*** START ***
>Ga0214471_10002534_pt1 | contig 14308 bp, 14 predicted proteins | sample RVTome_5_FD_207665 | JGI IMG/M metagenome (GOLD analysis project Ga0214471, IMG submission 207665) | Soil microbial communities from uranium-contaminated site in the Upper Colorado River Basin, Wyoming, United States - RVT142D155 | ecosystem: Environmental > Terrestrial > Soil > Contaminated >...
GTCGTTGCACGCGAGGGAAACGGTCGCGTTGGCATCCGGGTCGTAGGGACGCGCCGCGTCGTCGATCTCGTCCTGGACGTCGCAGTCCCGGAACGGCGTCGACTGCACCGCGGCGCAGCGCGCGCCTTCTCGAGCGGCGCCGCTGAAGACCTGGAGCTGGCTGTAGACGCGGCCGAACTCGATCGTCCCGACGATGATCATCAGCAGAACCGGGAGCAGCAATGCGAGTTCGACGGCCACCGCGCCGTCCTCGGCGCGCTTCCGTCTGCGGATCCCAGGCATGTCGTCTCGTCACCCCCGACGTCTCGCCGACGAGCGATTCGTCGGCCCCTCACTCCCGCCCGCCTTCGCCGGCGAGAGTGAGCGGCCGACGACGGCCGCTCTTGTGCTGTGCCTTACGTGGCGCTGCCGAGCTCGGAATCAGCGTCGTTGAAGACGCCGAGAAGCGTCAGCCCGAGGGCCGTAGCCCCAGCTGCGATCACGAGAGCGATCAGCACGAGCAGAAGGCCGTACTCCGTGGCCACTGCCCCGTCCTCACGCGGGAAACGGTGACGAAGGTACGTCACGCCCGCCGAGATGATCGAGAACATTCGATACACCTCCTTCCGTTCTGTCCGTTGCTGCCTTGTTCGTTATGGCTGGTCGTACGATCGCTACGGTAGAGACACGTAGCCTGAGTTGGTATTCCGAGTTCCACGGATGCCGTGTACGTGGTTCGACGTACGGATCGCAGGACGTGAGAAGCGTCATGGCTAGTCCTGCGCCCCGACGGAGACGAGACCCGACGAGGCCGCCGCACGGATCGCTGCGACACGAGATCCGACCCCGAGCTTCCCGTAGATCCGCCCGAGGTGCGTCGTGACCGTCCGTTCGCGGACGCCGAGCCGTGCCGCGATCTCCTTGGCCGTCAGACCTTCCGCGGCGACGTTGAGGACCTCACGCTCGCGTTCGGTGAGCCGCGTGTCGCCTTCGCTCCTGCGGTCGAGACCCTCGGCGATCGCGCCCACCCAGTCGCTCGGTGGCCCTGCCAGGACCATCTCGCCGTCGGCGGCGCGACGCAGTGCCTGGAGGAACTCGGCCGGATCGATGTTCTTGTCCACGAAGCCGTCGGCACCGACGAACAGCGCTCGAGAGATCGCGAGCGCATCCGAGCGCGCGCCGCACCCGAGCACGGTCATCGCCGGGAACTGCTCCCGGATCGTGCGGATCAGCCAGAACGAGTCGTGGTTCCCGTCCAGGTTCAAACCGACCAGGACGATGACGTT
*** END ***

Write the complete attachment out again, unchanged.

>Ga0214471_10002534_pt1 | contig 14308 bp, 14 predicted proteins | sample RVTome_5_FD_207665 | JGI IMG/M metagenome (GOLD analysis project Ga0214471, IMG submission 207665) | Soil microbial communities from uranium-contaminated site in the Upper Colorado River Basin, Wyoming, United States - RVT142D155 | ecosystem: Environmental > Terrestrial > Soil > Contaminated >...
GTCGTTGCACGCGAGGGAAACGGTCGCGTTGGCATCCGGGTCGTAGGGACGCGCCGCGTCGTCGATCTCGTCCTGGACGTCGCAGTCCCGGAACGGCGTCGACTGCACCGCGGCGCAGCGCGCGCCTTCTCGAGCGGCGCCGCTGAAGACCTGGAGCTGGCTGTAGACGCGGCCGAACTCGATCGTCCCGACGATGATCATCAGCAGAACCGGGAGCAGCAATGCGAGTTCGACGGCCACCGCGCCGTCCTCGGCGCGCTTCCGTCTGCGGATCCCAGGCATGTCGTCTCGTCACCCCCGACGTCTCGCCGACGAGCGATTCGTCGGCCCCTCACTCCCGCCCGCCTTCGCCGGCGAGAGTGAGCGGCCGACGACGGCCGCTCTTGTGCTGTGCCTTACGTGGCGCTGCCGAGCTCGGAATCAGCGTCGTTGAAGACGCCGAGAAGCGTCAGCCCGAGGGCCGTAGCCCCAGCTGCGATCACGAGAGCGATCAGCACGAGCAGAAGGCCGTACTCCGTGGCCACTGCCCCGTCCTCACGCGGGAAACGGTGACGAAGGTACGTCACGCCCGCCGAGATGATCGAGAACATTCGATACACCTCCTTCCGTTCTGTCCGTTGCTGCCTTGTTCGTTATGGCTGGTCGTACGATCGCTACGGTAGAGACACGTAGCCTGAGTTGGTATTCCGAGTTCCACGGATGCCGTGTACGTGGTTCGACGTACGGATCGCAGGACGTGAGAAGCGTCATGGCTAGTCCTGCGCCCCGACGGAGACGAGACCCGACGAGGCCGCCGCACGGATCGCTGCGACACGAGATCCGACCCCGAGCTTCCCGTAGATCCGCCCGAGGTGCGTCGTGACCGTCCGTTCGCGGACGCCGAGCCGTGCCGCGATCTCCTTGGCCGTCAGACCTTCCGCGGCGACGTTGAGGACCTCACGCTCGCGTTCGGTGAGCCGCGTGTCGCCTTCGCTCCTGCGGTCGAGACCCTCGGCGATCGCGCCCACCCAGTCGCTCGGTGGCCCTGCCAGGACCATCTCGCCGTCGGCGGCGCGACGCAGTGCCTGGAGGAACTCGGCCGGATCGATGTTCTTGTCCACGAAGCCGTCGGCACCGACGAACAGCGCTCGAGAGATCGCGAGCGCATCCGAGCGCGCGCCGCACCCGAGCACGGTCATCGCCGGGAACTGCTCCCGGATCGTGCGGATCAGCCAGAACGAGTCGTGGTTCCCGTCCAGGTTCAAACCGACCAGGACGATGACGTT